We’re keen to hear from people who are interested in seeing this variation of Rafe’s idea take root and spread.


    Mark Frazier

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  • Aki_Izayoi

    You could buy 30 year US Treasuries with yielding 460 basis points now. So 300k * 0.046 = $13,980 per year in coupon payments and you get the principle back after 30 years assuming the government doesn’t default. If you’re optimistic about emerging markets and are willing to take currency and sovereign risk in those countries, you might get more.

    In order for Marge just to match the coupon payments, she must earn $466,000 per year.

    • Rafe Furst

      Yep. Gives you an idea of what we expect Marge to make. Marge is not in a salaried position, so the average is a bit misleading. Indeed this whole exercise is one of smoothing out the massive discontinuities that dominate the distribution for superstars (who almost by definition aren’t salaried).

  • Hey Rafe,

    My name is Alec Torelli and I’m also a professional poker player. I’m sure we’ve crossed paths before, although I don’t remember formally meeting. I’m sure you get 1000’s of inquiries, however it’s a freeroll to take a shot. I’m often presented with a variety of eclectic investments, yet haven’t found any really promising – that is until I read your blog. I have a friend who fits the criteria and I’m just wondering some specifics or advice that you have on the subject. I live in OC but spend a great deal of time in Vegas and on the road – if our paths cross sometime I’d love to grab lunch. You can reach me at Either way I love the blog and will continue to pursue this option.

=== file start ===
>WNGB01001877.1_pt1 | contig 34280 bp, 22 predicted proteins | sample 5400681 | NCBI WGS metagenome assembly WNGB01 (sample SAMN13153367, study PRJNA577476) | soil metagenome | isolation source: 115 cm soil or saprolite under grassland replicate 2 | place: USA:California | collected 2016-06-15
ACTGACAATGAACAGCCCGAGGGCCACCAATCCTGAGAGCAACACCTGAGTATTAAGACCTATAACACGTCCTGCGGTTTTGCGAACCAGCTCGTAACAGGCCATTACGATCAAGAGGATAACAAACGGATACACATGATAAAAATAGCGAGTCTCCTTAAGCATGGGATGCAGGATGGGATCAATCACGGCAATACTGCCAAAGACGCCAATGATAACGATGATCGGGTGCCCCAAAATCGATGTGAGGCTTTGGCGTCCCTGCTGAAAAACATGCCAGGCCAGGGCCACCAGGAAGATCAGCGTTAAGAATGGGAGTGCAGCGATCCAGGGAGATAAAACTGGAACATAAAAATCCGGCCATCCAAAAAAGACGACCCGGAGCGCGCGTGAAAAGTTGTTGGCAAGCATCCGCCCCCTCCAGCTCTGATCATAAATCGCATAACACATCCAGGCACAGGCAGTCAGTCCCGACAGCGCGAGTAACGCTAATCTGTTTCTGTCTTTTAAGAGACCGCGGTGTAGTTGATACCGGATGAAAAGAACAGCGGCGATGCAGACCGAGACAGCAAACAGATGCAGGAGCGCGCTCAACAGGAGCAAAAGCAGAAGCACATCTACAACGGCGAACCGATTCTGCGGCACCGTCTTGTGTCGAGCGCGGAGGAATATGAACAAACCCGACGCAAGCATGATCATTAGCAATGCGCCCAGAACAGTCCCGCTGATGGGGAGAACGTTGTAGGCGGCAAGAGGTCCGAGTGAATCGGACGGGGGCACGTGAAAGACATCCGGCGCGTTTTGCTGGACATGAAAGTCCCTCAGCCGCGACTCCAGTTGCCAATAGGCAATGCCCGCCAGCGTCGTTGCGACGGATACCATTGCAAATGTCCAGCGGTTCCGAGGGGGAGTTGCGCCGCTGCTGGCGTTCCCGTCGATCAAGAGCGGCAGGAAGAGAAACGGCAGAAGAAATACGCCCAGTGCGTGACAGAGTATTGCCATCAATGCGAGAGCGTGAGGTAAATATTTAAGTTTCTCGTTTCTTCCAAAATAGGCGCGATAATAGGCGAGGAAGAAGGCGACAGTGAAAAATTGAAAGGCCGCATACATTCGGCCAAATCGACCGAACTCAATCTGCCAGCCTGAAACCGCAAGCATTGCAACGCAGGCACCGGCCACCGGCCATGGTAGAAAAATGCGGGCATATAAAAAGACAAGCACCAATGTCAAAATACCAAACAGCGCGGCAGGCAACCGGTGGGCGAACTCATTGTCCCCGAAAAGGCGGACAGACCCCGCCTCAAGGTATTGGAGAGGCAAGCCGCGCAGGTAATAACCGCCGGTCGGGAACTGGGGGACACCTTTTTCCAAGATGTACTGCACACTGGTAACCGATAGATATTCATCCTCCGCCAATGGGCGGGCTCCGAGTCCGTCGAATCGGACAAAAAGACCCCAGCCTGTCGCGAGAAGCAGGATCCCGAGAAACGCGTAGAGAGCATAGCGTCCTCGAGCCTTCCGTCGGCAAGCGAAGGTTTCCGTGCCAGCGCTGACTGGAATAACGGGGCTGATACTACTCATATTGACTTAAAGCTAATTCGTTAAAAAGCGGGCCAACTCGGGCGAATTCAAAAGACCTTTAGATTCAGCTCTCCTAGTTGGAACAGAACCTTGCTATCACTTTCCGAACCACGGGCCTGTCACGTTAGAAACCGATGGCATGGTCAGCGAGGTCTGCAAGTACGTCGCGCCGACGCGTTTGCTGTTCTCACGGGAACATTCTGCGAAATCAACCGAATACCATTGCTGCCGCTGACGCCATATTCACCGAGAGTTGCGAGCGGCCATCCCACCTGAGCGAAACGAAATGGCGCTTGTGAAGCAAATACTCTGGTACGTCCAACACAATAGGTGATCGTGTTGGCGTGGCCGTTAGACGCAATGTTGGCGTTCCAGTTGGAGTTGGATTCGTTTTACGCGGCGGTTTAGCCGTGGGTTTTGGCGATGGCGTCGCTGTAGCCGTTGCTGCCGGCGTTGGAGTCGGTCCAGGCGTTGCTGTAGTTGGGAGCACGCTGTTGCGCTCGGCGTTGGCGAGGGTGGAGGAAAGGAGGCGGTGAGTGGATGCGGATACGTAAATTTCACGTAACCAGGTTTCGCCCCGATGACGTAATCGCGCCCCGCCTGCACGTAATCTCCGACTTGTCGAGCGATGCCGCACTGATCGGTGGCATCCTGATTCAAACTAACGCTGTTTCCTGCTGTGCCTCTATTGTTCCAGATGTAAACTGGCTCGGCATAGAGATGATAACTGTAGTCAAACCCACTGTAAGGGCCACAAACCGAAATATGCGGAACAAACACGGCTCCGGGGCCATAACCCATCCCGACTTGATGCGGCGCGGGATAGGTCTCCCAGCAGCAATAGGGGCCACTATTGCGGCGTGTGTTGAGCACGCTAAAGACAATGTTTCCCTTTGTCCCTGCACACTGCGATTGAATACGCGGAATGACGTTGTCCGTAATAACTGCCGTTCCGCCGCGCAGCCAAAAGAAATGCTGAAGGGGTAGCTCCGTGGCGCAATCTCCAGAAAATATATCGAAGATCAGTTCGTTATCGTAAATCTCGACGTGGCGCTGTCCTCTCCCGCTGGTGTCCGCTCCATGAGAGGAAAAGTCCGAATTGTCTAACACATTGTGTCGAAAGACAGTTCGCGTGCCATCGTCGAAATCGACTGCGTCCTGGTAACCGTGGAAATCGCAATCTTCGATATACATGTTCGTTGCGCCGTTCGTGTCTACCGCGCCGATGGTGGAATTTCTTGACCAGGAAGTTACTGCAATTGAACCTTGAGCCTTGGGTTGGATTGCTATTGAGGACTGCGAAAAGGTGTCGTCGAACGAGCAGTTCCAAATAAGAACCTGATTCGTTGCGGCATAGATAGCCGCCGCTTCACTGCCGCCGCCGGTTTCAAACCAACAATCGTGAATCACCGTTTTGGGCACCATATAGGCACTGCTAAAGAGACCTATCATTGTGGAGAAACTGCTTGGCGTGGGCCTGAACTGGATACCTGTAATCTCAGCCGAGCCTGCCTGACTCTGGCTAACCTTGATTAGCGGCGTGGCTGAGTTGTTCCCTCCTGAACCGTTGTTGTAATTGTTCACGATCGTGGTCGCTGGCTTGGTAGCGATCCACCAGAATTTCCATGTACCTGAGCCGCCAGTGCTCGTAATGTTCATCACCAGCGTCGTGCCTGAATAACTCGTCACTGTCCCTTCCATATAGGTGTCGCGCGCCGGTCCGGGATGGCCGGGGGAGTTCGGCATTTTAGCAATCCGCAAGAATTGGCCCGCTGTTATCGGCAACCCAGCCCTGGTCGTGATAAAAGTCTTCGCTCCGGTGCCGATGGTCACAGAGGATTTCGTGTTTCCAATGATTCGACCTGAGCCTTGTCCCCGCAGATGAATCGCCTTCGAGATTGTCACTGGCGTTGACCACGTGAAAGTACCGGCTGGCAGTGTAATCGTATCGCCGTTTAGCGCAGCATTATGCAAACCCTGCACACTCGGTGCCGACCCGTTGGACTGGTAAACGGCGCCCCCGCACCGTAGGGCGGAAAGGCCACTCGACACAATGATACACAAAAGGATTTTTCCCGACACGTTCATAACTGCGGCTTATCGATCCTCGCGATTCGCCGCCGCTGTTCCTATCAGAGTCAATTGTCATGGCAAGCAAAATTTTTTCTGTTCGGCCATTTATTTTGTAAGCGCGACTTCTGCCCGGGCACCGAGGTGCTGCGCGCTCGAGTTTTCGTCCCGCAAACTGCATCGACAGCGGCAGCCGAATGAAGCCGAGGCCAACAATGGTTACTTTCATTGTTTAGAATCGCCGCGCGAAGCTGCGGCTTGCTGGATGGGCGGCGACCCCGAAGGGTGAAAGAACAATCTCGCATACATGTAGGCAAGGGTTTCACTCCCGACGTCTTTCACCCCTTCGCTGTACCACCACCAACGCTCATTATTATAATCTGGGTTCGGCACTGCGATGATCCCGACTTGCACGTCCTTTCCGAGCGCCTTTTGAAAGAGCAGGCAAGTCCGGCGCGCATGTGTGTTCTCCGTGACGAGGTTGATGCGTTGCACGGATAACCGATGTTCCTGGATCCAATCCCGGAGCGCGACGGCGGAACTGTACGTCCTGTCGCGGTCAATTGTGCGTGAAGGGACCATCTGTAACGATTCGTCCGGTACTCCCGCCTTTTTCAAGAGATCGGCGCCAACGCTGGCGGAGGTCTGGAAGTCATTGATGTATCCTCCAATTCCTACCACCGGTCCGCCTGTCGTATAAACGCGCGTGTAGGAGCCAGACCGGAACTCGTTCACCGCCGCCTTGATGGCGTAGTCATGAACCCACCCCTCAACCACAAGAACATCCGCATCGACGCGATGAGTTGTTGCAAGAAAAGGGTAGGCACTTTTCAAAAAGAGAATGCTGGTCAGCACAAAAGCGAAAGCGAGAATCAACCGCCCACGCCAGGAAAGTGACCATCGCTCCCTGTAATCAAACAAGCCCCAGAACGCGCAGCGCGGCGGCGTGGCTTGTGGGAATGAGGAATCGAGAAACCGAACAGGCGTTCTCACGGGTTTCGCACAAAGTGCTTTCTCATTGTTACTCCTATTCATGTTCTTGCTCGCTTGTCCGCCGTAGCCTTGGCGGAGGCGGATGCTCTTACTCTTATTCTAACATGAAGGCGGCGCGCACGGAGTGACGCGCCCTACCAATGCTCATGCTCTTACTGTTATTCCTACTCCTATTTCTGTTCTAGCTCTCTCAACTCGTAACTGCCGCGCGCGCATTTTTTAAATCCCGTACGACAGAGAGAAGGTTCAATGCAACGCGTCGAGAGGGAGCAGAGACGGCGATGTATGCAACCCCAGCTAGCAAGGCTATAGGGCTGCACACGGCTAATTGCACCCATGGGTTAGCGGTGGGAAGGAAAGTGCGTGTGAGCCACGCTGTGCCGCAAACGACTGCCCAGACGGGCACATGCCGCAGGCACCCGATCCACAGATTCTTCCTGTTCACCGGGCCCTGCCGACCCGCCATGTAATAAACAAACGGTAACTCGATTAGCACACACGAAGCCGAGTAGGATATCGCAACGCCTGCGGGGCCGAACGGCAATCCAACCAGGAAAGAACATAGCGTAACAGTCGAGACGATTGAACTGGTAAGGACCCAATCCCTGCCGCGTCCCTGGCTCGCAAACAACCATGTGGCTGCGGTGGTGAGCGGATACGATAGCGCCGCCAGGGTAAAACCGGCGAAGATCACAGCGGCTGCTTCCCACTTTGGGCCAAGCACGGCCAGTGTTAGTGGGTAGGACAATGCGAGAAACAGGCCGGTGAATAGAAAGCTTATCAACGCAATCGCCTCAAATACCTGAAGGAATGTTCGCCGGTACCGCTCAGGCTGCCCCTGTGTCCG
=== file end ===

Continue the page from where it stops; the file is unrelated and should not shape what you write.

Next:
Cheers bud,

    Alec Torelli

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  • Wow, this is really interesting. I had somebody invest in me in similar way, not with cash directly to me but in travel as in, he paid for all my travel and sent me around the world. It changed the way I think and do things and set me on this perpetual path to give back to others behind me in as many ways as i can.

    This is beautiful, guys.

    Cooper Bates